In her recent essay “Designing with Empathy,” Slow Space founder and architect Mette Aamodt writes, “Empathy is putting yourself in someone else’s shoes and feeling the emotions they feel.”
What if this “someone else” is a pregnant woman in Malawi, one of the world’s poorest countries? As an architect, how do you put yourself in that pair of shoes, in which she walked the long journey from her village to the district hospital in Kasungu, where she hopes to receive essential medical services that will give her a better chance of surviving childbirth?
Only slightly more than half of the children in this Southeast-African country are born under the care of a medical professional. Malawi has one of the worst maternal mortality rates in the world — 634 deaths per 100,000 live births (est. 2015).
The University of North Carolina (UNC) had already been working with Malawi’s Ministry of Health on a larger initiative to help address maternal mortality through medical practices and protocols. As part of the project, the Ministry had quickly and with very limited resources created a prototype maternity waiting home; a bare-bones rectangle, housing 36 beds and a small bathroom at its core. Outside, a small, unshaded space for washing laundry. They planned to build 130 more maternity waiting homes across the country, based on that model.
At the time, Boston-headquartered MASS Design Group (MASS) already had an office in Kigali, working on projects in Rwanda. The firm was invited to Malawi to contribute a design that could improve the mothers’ experience and help to mitigate that country’s unfathomably high maternal mortality rate. Women waiting until they are too close to labor for making the distance and women who had planned on giving birth at home in their village but encounter complications, far away from the nearest doctor, are at a particularly high risk. Thus, a maternity waiting home is a facility in the proximity of a hospital or health centre, where expecting mothers can stay toward the end of their pregnancy and await labor.
MASS Design Group’s mission is to design environments that promote health and dignity. The firm, founded as non-profit organization, aims to advance a movement that fosters public awareness of the way architecture can hurt or heal. Empathy in architecture, trying to understand the feelings of their design’s future users, is woven into the fabric of the firm. “It’s not just the Maternity Waiting Village for us that embodies empathy in design,” says Director Patricia Gruits, LEED. “That is really part of what we as a firm bring to all of our projects. We claim that entire process as an opportunity to ensure dignity and empathy across the continuum of design and construction.”
We claim that entire process as an opportunity to ensure dignity and empathy across the continuum of design and construction.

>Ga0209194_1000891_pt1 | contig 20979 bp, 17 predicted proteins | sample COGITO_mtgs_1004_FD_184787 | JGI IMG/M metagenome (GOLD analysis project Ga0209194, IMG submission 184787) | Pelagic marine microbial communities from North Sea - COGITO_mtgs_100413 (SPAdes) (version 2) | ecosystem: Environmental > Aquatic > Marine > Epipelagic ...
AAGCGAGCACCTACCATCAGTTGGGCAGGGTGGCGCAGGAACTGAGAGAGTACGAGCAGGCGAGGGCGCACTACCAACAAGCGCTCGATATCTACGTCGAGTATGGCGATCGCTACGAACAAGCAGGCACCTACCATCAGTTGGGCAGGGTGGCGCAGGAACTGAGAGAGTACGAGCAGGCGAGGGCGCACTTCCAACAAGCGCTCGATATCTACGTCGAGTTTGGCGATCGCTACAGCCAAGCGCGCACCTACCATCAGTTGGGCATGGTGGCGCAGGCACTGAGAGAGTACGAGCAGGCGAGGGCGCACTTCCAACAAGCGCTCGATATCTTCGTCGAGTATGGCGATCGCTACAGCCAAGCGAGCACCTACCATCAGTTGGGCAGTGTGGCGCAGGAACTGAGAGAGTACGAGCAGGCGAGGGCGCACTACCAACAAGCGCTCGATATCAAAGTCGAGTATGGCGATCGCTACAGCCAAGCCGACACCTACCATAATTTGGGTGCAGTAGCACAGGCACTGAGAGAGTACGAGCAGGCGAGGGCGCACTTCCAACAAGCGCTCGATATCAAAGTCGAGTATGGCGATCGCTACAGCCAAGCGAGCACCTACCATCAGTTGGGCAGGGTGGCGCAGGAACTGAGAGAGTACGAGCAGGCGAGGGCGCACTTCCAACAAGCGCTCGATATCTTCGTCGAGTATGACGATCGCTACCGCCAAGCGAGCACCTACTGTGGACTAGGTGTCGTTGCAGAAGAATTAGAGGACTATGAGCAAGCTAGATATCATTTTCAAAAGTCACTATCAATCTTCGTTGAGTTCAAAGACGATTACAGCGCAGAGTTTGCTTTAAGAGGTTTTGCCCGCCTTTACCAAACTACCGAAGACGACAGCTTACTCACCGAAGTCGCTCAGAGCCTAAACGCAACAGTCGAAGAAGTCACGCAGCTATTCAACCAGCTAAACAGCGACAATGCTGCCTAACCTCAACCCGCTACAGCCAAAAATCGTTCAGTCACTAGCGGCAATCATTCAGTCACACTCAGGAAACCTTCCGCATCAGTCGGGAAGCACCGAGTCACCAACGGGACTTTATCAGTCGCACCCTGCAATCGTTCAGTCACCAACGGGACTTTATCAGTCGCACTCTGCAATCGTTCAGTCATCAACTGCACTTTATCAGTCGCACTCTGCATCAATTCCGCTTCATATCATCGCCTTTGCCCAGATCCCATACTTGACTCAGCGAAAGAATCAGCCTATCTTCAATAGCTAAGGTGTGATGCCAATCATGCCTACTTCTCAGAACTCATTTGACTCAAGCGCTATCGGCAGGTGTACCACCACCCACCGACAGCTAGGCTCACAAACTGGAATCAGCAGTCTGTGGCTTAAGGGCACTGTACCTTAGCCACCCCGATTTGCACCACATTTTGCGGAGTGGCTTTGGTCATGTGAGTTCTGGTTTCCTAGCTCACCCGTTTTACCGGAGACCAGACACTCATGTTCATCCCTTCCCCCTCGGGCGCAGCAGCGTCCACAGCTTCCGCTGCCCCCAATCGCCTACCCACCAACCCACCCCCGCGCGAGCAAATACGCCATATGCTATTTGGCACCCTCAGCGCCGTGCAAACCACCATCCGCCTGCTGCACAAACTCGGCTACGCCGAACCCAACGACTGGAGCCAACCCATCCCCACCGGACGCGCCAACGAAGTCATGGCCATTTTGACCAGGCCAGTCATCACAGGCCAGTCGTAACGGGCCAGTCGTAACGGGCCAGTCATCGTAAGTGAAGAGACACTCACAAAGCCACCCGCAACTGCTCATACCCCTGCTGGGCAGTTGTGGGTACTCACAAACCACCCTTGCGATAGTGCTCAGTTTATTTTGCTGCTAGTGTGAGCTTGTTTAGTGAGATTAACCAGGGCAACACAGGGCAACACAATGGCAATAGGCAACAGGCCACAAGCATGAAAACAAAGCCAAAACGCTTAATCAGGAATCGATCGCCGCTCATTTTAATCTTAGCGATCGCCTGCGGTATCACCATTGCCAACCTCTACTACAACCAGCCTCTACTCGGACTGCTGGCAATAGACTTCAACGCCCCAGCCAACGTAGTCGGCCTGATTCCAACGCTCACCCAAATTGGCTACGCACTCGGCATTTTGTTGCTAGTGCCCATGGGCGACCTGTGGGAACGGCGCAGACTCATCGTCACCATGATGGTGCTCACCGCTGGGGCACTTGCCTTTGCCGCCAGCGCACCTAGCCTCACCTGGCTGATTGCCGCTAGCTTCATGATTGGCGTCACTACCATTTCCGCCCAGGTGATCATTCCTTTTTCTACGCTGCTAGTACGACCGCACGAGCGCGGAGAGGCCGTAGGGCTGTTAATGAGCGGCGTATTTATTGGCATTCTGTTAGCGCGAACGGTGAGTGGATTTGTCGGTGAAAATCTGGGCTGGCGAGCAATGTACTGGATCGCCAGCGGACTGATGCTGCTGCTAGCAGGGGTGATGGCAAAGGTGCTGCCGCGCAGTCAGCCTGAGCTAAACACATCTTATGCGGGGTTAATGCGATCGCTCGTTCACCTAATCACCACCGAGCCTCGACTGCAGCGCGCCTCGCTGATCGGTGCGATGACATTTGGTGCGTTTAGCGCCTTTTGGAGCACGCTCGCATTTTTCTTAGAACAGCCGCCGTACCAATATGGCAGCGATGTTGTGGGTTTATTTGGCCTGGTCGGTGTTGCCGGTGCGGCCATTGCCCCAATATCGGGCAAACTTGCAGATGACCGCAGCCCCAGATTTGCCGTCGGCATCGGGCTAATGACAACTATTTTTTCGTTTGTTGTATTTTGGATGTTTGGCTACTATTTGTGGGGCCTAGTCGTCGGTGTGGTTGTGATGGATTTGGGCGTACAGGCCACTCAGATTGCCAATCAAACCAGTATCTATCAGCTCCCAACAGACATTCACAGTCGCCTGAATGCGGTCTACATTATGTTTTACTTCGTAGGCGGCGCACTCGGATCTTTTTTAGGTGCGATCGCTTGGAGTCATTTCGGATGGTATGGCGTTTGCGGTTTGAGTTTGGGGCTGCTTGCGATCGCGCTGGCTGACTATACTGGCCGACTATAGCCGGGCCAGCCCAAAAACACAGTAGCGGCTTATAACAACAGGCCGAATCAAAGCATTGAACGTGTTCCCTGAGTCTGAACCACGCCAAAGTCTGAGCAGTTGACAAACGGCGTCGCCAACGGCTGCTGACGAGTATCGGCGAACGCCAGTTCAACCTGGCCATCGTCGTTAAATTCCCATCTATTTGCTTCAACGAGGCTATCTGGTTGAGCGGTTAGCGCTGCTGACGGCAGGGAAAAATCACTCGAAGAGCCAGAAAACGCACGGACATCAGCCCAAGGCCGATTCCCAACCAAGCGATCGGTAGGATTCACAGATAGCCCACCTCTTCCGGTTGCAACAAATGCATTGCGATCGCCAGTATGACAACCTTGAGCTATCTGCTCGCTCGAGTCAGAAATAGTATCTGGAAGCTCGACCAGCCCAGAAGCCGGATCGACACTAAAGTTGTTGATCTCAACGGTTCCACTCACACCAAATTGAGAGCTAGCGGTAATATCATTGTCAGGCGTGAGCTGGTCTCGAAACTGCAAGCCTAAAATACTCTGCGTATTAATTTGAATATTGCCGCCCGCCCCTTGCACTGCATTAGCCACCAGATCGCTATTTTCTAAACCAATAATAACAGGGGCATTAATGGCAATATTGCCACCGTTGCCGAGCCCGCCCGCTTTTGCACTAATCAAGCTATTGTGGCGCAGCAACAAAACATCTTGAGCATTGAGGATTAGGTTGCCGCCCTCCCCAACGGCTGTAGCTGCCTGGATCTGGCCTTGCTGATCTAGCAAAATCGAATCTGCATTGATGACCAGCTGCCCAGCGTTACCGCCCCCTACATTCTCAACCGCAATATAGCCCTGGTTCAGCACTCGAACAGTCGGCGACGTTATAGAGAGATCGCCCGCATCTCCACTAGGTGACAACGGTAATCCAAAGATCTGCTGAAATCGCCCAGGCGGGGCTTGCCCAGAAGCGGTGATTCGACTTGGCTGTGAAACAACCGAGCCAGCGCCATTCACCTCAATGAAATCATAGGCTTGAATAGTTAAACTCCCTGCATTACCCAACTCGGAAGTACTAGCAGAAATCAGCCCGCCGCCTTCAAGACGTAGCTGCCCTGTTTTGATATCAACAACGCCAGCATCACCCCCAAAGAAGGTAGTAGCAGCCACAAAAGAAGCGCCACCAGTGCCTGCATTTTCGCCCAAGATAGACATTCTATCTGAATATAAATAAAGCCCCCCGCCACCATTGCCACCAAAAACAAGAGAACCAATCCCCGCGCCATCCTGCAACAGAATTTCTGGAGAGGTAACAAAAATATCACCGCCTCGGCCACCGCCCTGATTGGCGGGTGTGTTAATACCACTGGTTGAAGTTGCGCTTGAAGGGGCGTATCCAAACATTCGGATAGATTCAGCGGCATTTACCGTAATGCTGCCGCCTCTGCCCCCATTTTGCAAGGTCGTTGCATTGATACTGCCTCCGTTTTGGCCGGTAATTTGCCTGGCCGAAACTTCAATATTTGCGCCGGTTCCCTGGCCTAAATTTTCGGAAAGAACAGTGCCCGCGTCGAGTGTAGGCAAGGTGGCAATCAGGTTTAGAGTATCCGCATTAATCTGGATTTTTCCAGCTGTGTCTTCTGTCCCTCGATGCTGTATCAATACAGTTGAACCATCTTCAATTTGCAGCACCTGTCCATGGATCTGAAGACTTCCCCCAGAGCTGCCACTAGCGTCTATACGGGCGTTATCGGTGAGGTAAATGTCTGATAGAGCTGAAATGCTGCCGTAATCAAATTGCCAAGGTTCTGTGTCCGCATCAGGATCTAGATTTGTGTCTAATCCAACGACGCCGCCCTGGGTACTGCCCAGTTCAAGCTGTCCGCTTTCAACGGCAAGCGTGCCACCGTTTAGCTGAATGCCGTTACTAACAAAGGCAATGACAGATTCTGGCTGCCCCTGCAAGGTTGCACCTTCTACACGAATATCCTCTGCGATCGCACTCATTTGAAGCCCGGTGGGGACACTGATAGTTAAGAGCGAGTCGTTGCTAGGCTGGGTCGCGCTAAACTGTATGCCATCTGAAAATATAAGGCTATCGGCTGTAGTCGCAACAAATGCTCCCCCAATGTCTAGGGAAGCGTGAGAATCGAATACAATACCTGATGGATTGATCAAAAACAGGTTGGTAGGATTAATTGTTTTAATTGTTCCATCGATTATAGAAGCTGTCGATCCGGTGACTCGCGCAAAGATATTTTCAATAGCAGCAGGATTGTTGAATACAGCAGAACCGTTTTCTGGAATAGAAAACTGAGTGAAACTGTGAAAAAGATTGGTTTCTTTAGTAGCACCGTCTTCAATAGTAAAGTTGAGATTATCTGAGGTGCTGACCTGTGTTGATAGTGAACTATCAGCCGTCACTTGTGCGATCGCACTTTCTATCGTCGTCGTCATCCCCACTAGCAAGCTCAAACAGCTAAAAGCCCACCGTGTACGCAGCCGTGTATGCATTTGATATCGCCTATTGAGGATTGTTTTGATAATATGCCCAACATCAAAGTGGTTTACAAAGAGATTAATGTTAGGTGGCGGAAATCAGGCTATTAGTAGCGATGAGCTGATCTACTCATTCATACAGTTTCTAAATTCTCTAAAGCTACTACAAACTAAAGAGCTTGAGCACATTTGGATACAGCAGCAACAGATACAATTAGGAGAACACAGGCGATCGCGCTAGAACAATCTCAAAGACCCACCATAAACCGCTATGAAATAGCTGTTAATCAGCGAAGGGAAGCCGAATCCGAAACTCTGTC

Before beginning to design, the MASS team traveled to the site of the future Maternity Waiting Village, set adjacent to Kasungu’s district hospital, where pregnant women from the surrounding villages came to deliver their babies. “We always start each project with what we call ‘immersion’,” Gruits notes. “It’s about immersing ourselves in the community, so we understand the needs, the context, any opportunities of the project — not sort of drop in a solution.”
It’s about immersing ourselves in the community, so we understand the needs, the context, any opportunities of the project — not sort of drop in a solution.
On his first site visit, her colleague Jean Paul Sebuhayi Uwase, design associate in MASS’ Rwanda office, was shocked to find these mothers under the rain, without shelter. Some stayed in tents, others slept outside under the trees. “What if this was my mother?” he remembers thinking. “For you to go through the experience of giving birth, you deserve to have this space that treats you well. That was pushing us to design, to go outside of the normal things, for this to be a special place for these mothers to give birth, but also a special space for people to change their mindset of not always delivering at their homes or in their villages.”
During the immersion, the MASS team quickly observed how social the Malawian women were, spending most of the time gathered together outside, sitting on the ground, around a tree in the shade or under the overhang of another building. The current prototype design clearly was not responding to the Malawian way of life.
Researching the setup of typical Malawian villages, the team found that even as younger generations start their own families, they all stay in the same area, near the houses of their parents and grandparents. The family life extends fluidly. “That creates a social cohesion within the family,” Uwase says. How could they recreate aspects of the mothers’ village life through design? By allowing empathy to influence their architecture. The common spaces in particular were designed to encourage gathering and interacting. “That creates a friendship that extends beyond the Maternity Waiting Village,” Uwase says. The hope for the Village is to encourage the women to carry on a social life and normal friendships. Gruits references the project’s main goal: “We really wanted to transform this maternity waiting experience from something that was seen as a negative experience for mothers, something that disempowered them, to something that was empowering.”